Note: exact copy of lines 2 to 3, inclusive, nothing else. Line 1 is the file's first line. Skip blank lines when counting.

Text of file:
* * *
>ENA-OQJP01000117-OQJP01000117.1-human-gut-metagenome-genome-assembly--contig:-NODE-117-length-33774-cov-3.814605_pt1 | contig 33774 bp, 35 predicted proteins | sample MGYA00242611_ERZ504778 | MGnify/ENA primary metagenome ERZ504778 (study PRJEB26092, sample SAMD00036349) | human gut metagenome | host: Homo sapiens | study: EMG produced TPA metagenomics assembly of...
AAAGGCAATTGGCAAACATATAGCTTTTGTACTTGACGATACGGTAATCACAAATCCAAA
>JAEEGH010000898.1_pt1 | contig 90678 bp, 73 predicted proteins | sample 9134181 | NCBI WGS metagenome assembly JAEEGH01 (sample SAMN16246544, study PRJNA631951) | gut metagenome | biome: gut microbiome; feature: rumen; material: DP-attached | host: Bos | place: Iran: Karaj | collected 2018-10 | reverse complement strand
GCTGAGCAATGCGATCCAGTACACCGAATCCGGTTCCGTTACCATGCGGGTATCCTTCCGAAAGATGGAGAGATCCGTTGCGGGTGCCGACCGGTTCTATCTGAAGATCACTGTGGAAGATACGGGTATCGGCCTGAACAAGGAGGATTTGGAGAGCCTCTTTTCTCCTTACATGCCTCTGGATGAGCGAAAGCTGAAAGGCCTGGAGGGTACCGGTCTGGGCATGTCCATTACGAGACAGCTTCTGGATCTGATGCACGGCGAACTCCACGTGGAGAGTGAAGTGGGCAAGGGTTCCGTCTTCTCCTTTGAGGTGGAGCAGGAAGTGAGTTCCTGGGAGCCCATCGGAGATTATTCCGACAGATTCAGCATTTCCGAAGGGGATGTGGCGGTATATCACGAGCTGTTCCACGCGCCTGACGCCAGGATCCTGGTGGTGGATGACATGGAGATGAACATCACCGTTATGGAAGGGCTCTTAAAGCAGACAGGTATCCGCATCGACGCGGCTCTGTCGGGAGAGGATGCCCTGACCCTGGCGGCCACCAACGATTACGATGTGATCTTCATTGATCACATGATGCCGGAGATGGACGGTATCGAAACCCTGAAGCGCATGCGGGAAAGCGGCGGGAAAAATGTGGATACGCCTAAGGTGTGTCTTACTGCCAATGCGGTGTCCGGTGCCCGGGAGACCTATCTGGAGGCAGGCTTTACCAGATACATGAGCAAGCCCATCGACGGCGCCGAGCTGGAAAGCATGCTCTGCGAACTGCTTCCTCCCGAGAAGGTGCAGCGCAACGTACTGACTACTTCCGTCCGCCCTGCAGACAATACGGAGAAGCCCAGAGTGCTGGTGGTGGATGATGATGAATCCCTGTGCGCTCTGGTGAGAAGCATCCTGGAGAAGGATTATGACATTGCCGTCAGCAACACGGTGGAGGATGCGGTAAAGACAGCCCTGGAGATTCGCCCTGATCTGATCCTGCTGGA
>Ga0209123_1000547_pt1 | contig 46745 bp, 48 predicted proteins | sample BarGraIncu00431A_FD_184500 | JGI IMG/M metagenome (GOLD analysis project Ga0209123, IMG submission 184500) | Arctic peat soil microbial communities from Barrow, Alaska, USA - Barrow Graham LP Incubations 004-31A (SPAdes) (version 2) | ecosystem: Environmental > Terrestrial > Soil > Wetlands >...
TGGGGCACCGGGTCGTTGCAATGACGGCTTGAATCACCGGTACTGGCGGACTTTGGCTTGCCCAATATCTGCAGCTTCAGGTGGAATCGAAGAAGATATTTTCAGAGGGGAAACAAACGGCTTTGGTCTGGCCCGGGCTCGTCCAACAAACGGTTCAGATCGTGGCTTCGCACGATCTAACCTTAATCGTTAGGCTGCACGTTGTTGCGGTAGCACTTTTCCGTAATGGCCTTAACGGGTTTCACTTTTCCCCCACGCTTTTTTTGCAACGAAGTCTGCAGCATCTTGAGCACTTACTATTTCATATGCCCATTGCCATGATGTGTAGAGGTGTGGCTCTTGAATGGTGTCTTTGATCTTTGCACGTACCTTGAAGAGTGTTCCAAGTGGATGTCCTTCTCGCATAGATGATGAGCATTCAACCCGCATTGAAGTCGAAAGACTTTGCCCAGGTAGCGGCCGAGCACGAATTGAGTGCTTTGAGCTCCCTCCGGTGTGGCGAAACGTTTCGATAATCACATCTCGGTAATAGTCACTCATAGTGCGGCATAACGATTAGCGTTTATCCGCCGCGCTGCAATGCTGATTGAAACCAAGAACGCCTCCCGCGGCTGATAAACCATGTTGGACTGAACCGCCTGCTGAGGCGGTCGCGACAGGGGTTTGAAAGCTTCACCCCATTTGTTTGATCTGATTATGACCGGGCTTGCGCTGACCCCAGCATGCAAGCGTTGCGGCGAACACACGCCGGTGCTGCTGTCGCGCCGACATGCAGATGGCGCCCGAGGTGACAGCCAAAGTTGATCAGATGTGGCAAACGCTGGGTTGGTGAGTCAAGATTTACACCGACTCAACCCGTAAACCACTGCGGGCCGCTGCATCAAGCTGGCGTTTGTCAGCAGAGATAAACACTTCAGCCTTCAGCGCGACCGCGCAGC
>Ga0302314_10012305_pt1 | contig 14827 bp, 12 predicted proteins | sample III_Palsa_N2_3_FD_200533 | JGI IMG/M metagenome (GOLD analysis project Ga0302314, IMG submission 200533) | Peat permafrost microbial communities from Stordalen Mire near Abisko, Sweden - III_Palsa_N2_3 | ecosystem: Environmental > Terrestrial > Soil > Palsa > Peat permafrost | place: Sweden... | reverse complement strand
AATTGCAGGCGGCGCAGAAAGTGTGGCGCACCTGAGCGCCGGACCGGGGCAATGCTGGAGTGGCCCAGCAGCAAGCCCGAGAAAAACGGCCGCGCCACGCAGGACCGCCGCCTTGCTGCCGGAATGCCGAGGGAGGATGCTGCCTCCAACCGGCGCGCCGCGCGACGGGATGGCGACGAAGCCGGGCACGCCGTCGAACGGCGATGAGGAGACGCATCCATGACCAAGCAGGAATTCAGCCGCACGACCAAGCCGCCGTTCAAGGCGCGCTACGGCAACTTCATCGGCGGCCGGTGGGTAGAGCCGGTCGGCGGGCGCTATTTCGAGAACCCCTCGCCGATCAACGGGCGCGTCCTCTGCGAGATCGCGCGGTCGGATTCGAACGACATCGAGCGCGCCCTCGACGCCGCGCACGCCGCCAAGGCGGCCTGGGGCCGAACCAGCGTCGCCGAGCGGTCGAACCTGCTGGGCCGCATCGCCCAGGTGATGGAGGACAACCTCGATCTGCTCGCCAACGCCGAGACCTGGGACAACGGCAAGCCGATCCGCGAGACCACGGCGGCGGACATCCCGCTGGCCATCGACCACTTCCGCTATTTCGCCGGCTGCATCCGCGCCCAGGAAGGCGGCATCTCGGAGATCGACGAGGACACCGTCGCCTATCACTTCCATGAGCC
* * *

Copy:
AAAGGCAATTGGCAAACATATAGCTTTTGTACTTGACGATACGGTAATCACAAATCCAAA
>JAEEGH010000898.1_pt1 | contig 90678 bp, 73 predicted proteins | sample 9134181 | NCBI WGS metagenome assembly JAEEGH01 (sample SAMN16246544, study PRJNA631951) | gut metagenome | biome: gut microbiome; feature: rumen; material: DP-attached | host: Bos | place: Iran: Karaj | collected 2018-10 | reverse complement strand